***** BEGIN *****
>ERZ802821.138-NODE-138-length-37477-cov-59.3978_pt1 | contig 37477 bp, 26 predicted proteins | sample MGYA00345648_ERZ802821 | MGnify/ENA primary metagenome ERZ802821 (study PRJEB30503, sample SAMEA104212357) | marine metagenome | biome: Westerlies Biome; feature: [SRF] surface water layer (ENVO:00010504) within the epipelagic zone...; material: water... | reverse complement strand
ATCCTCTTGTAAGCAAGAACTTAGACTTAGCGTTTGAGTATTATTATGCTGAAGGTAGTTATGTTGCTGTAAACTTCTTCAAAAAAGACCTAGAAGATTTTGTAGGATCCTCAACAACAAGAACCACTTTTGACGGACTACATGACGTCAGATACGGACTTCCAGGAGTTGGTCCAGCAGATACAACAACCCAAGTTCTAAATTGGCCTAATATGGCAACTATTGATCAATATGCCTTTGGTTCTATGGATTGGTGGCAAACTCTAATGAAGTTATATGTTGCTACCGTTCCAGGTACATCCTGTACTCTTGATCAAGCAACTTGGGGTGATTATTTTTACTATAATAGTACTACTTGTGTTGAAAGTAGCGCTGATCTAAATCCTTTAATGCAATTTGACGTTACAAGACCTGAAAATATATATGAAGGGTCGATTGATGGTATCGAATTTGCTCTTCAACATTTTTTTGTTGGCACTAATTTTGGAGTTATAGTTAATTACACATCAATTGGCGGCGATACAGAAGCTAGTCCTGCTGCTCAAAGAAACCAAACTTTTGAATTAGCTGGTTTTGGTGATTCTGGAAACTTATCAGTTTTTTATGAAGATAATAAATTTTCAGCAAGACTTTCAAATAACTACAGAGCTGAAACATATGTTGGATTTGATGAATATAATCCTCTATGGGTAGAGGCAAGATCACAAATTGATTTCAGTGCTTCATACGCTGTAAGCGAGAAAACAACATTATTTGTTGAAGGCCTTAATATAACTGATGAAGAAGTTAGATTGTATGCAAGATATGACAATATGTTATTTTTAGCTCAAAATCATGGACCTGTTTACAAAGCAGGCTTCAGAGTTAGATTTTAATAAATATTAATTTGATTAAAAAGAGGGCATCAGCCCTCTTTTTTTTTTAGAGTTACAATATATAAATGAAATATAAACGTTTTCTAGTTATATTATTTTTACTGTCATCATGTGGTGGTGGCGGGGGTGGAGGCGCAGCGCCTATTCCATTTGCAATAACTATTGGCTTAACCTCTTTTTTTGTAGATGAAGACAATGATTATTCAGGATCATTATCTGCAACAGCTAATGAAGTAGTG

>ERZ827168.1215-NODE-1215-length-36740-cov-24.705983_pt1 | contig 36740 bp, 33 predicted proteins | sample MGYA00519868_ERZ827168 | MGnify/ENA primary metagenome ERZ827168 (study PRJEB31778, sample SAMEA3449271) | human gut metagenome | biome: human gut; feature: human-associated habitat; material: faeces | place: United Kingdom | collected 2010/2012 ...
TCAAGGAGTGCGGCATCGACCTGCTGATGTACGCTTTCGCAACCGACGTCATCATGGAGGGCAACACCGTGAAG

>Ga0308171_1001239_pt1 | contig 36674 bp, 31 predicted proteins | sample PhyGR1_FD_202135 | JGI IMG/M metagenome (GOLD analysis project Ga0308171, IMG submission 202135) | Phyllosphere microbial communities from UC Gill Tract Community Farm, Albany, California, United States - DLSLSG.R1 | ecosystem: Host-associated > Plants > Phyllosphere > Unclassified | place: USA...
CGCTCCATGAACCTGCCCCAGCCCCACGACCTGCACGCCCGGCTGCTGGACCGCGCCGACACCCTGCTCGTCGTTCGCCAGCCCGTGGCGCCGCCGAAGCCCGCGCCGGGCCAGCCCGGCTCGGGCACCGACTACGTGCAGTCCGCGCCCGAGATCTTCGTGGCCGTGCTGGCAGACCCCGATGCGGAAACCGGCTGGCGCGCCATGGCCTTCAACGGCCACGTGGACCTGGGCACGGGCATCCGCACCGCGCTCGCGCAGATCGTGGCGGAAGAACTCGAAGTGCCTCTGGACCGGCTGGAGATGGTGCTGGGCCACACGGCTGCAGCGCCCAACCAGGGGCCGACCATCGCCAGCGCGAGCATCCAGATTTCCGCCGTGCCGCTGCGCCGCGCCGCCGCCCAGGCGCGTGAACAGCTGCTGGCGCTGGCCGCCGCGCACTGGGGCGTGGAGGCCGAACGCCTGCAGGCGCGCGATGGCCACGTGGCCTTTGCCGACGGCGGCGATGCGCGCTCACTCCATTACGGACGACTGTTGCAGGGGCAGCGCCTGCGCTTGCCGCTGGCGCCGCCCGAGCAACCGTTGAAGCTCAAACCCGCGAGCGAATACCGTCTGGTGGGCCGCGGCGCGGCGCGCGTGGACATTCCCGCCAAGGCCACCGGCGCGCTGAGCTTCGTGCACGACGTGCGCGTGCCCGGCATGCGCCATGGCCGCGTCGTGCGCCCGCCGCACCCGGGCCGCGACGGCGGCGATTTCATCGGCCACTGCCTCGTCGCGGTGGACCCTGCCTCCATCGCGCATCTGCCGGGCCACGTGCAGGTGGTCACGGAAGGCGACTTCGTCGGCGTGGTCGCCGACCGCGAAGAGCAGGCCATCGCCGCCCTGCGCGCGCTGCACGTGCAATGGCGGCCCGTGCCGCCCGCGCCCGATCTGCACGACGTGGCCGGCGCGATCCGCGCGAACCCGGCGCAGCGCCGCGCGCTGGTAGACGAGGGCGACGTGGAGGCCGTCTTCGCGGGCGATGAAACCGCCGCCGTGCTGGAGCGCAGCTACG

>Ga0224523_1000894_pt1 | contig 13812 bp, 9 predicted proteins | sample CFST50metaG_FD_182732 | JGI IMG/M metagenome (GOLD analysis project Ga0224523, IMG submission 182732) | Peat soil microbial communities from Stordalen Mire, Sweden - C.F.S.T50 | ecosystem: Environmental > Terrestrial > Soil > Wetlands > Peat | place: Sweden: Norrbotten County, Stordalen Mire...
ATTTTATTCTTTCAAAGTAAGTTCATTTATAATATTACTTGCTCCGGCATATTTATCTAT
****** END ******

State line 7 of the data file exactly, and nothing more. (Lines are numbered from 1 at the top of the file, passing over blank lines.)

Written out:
>Ga0224523_1000894_pt1 | contig 13812 bp, 9 predicted proteins | sample CFST50metaG_FD_182732 | JGI IMG/M metagenome (GOLD analysis project Ga0224523, IMG submission 182732) | Peat soil microbial communities from Stordalen Mire, Sweden - C.F.S.T50 | ecosystem: Environmental > Terrestrial > Soil > Wetlands > Peat | place: Sweden: Norrbotten County, Stordalen Mire...